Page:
Cornelia made the sign of the Cross, dropped to her knees and began to examine the stranger. Compassion mixed with caution as she made her assessment. Rising, she commanded “Lucia, run to my father’s! Tell him we have a critically injured man, and would he please send us ‘the Greek’ immediately.” Lucia rushed through the house and down the road towards the villa in the valley.

“Fabia!”…Fabia, catatonic, did not respond. Cornelia faced the teenager. “Fabia!” She shook her. “Fabia, Go! Boil water! Bring clean cloths!” She clapped her hands in front of the teenager’s face. “Now Fabia!” The sound broke her stupefaction and she ran to carry out her mistress’s commands.

“Brutus, bring some unmixed wine to wash the wounds. We can move him to Justus’ bedroom after the Greek arrives.”

“Do not kill the maggots, Cornelia, they will help cleanse the wounds,” he advised as he moved to do her bidding.

“After you’ve brought the wine,” Cornelia ordered over her shoulder, “ help Fabia bring the hot water.”

Cornelia began praying as she pulled off the last remnants of the man’s bloodied clothing. “Lord Jesus, God our Healer, help us now to tend to this man as the Good Samaritan would. I ask that you preserve this man’s life. Give the Greek wisdom. Protect us from all harm. Amen”.

Brutus brought back a pitcher of wine, another of hot water, and a small bowl. He started to pick off some of the maggots and place them in the bowl. An apprehensive Fabia carried several old towels and a number of clean cloths. “Cleanse the head last of all,” Brutus advised, “it will require the most care.”


The ten-year old grimaced as his grandmother daubed the gash on his knee with her astringent natural remedy.

““Ouch!.….. Nookimis? Why do you use the sap of stinging nettles?”

“It heals the cut faster, my little fox. God gave us good medicines, in the woods, in the flowers. We should use them and be thankful. Now, go. Finish your chores in the orchard. Mishkoomis and your parents will be back soon.”

“Yes…..Thank you Nookimis.”


The injured man actually looked worse after the caked blood was removed, the wounds more apparent, and deep bruising was revealed along his legs and ribs. Cornelia and Brutus removed the temporary bandage carefully, attempting to retain as much scalp as possible. Blood flowed freshly from the flayed area. A signet ring adorned his right hand. He wore two necklaces, one a silver Cross, and the other with metal ornaments. “A Believer?” she questioned aloud. Carefully she put these possessions aside.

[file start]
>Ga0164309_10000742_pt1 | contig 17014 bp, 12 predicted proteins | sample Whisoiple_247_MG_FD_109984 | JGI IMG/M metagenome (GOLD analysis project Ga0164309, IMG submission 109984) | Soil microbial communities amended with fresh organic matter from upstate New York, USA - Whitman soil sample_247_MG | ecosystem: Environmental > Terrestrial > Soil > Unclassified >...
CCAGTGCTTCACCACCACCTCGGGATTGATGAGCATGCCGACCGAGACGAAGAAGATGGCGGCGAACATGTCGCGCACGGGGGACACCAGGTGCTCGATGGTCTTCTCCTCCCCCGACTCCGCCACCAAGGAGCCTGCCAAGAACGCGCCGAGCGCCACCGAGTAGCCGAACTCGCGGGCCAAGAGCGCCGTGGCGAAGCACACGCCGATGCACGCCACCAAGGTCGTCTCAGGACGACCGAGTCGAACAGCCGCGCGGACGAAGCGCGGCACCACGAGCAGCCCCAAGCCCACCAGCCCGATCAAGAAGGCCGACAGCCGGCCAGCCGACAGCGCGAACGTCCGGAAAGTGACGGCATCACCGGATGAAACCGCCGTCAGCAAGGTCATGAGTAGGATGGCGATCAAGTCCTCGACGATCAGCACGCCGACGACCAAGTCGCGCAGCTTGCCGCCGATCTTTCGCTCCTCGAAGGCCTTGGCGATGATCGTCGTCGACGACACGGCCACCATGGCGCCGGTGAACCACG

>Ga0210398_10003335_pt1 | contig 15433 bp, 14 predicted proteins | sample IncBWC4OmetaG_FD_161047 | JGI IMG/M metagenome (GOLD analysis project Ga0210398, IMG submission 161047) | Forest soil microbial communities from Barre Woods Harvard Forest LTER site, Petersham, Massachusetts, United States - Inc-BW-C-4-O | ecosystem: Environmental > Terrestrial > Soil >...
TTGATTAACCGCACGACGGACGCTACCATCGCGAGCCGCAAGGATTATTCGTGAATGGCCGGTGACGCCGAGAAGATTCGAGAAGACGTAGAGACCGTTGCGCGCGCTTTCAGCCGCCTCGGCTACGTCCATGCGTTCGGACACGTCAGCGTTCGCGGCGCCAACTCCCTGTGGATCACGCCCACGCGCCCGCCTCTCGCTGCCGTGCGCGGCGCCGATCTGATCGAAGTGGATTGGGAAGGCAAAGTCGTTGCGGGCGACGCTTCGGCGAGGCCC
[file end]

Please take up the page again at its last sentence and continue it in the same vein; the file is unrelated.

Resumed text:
‘The Greek’ arrived from the villa within fifteen minutes, carrying some of his potions and ointments in a bag over his shoulder. Lucia arrived five minutes later, followed by a gaggle of women from the villa that had come to gawk at the injured stranger. Cornelia sent them into the farmhouse to prepare Justus’s bedroom.

‘The Greek’, a slave trained as a physician, was Cornelius’ most prized possession. He often ‘rented’ him to other landowners to assist with births and injuries. Being also well versed in animal husbandry made him doubly valuable. He bent down, and listened to the victim’s shallow, rapid breathing. Then he examined the head wound, giving great attention to the exposed skull. Turning to Cornelia he said, “Mistress, this man may not live. He already has a fever. All I can do is sew him up, and give you some medicines and tonics to use. He will loose the earlobe, regardless. Only God and rest can cure him.”

“And if he survives?” she asked.

“Head wounds are difficult to judge. He may recover all his abilities, or he may not.”

“What caused the wounds? A battle? An animal? A beating?”

The ‘Greek’ looked inquisitively at Brutus, who shrugged his answer. “These are not the marks of a bear or a boar. Perhaps a flagrum or a scorpion , he may be an escaped prisoner or soldier, but I cannot be sure.”

“Let’s move him now.” Cornelia commanded. “You can work on him in Justus’ room.”


The maggots Brutus had set aside feasted that morning on the remaining dead tissue. Cornelia removed them once the wounds were cleansed. The Greek, with Cornelia and Lucia’s help, severed the shredded earlobe, cauterised it and several smaller wounds, and begin sewing. The scalp wound he left to last. “The maggots have prepared this well,” he observed as he examined the exposed section of cranium. Removing several small flakes of bone he told Cornelia, “He probably has a fractured skull…” he pulled some skin aside “….see where it is gouged? Whatever hit him did not chop, but scraped along. Otherwise he’d be dead, or paralysed.I won’t have to perform a trephining.” At the Greek’s suggestion, Cornelia put lavender in the room to freshen the air, and made a poultice of mouldy cheese and crushed juniper berries for the head wound. When finished, they clad him in a loincloth and covered him with a thin blanket.